• Minor improvement programmes - a generic rating of Medium may be applied provided the Transport Agency(planning and investment) assessor is satisfied that the activities proposed in the programme target medium and/or high strategic fit GPS results, that the programme will be effective and that the activities represent reasonable value for money.

No other placeholder, generic or default BCRs should be used.

Peer review

The Transport Agency reserves the right to require a peer review of benefit and cost appraisal determinations and measures, including any non-monetised/additional benefits and adverse impacts, regardless of the scope, prior to an investment decision.

Insufficient information (1* or Low*)

An activity can be included in the National Land Transport Programme (NLTP) when no benefit and cost appraisal has been made or when robust evidence is lacking to support the assessment. In such cases the rating for a benefit and cost appraisal will default to 1* for improvement activities and Low* for programmed activities. The Transport Agency represents these activities as 1* or Low* to indicate that more information is required to achieve a robust assessment profile.

An activity will not be considered for funding approval with a 1* or Low* status.

No rating

If the calculated BCR is below 1.0, then the activity is considered to be economically inefficient. In this case, no rating for benefit and cost appraisal will be given. The Transport Agency may, at its discretion, make an assessment of any non-monetised benefits to determine whether the total of monetary and non-monetary benefits outweigh costs.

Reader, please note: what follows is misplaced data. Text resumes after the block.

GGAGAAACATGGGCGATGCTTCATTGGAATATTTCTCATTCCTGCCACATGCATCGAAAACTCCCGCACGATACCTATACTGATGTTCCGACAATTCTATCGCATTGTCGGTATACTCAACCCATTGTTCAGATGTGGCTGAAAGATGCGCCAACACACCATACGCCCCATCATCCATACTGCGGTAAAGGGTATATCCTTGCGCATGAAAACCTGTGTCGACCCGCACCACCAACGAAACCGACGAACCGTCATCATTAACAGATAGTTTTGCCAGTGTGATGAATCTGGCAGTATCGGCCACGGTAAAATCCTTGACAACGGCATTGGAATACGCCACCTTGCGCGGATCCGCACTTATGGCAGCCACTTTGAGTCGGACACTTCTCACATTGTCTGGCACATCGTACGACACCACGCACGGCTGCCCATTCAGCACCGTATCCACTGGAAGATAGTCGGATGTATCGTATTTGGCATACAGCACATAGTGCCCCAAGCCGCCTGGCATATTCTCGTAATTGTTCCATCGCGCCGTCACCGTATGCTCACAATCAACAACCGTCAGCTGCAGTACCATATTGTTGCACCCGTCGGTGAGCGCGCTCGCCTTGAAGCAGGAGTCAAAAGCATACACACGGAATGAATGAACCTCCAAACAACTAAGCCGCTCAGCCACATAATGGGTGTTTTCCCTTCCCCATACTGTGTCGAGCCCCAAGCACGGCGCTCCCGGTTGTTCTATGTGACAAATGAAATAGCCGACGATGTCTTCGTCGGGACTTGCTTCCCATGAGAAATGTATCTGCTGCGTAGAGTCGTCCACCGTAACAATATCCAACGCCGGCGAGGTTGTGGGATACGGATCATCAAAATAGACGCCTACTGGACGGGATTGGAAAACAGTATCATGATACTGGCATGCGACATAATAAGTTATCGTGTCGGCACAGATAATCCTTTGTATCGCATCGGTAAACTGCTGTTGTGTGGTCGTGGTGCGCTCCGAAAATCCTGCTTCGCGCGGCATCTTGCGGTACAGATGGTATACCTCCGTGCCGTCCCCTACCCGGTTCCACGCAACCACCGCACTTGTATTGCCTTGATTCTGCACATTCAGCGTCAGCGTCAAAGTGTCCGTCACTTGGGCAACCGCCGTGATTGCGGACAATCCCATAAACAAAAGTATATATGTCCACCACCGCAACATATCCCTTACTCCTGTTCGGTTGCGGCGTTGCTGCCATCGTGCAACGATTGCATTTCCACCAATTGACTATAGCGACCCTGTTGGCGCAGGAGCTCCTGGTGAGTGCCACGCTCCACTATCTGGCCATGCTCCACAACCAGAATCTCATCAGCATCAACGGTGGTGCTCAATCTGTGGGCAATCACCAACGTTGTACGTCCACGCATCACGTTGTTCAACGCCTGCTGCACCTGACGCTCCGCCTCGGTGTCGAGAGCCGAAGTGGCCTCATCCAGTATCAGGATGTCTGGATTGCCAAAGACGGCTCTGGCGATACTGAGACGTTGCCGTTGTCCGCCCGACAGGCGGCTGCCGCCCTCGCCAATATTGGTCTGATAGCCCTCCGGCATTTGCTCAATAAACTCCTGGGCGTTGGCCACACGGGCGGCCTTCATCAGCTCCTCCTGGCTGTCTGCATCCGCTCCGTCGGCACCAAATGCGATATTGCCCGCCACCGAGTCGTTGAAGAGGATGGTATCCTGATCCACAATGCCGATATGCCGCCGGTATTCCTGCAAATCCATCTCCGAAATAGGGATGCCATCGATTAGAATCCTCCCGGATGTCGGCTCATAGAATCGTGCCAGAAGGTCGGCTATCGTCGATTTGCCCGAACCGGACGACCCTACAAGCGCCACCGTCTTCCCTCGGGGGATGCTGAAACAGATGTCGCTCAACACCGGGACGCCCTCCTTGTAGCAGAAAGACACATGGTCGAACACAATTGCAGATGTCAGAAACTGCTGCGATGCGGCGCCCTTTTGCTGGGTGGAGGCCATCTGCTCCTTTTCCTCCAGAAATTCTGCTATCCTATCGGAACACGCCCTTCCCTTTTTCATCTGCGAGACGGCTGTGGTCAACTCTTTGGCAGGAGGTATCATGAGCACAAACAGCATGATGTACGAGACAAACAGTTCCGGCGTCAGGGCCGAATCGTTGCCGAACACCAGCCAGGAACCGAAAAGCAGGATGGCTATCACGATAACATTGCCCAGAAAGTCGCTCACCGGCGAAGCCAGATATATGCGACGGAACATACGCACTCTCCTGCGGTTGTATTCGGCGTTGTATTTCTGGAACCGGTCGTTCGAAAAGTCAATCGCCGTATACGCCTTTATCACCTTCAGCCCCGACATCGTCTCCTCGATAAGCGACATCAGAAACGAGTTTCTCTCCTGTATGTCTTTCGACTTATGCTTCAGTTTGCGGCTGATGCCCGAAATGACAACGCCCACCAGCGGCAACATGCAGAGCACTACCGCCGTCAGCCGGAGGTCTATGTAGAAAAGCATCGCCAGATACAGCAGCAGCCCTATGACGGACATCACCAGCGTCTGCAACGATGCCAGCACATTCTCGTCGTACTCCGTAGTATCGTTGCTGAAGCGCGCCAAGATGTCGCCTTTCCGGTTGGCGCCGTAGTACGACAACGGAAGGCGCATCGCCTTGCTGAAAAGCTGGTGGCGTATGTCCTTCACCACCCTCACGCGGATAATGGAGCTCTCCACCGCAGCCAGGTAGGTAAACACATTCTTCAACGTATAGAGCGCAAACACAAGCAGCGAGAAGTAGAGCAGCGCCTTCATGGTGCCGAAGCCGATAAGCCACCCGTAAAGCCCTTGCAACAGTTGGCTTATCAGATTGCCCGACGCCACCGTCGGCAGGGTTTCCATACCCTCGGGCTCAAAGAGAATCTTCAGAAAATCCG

Application to improvements

Assuming that the BCR is 1.0 or higher, the benefit and cost appraisal for improvements to local roads, state highways, public transport, and walking and cycling will fall into one of three bands:

BCR range 1- 3

All activities with BCR greater than or equal to 1 and below 3 are prioritised in this band.

BCR range 3 - 5

All activities with BCR greater than or equal to 3 and below 5 are prioritised in this band.

BCR range > 5

All activities with BCR greater than or equal to 5 are prioritised in this band.

Application to continuous programmes

Continuous programmes, e.g. road maintenance, existing public transport services, road safety promotion and minor improvements,  are assessed with a benefit and cost appraisal rating based on their relative cost effectiveness or performance comparisons.

The ratings are:

  • Low - when cost effectiveness or performance shows below-average efficiency
  • Medium - when cost effectiveness or performance shows average efficiency
  • High - when cost effectiveness or performance shows above-average efficiency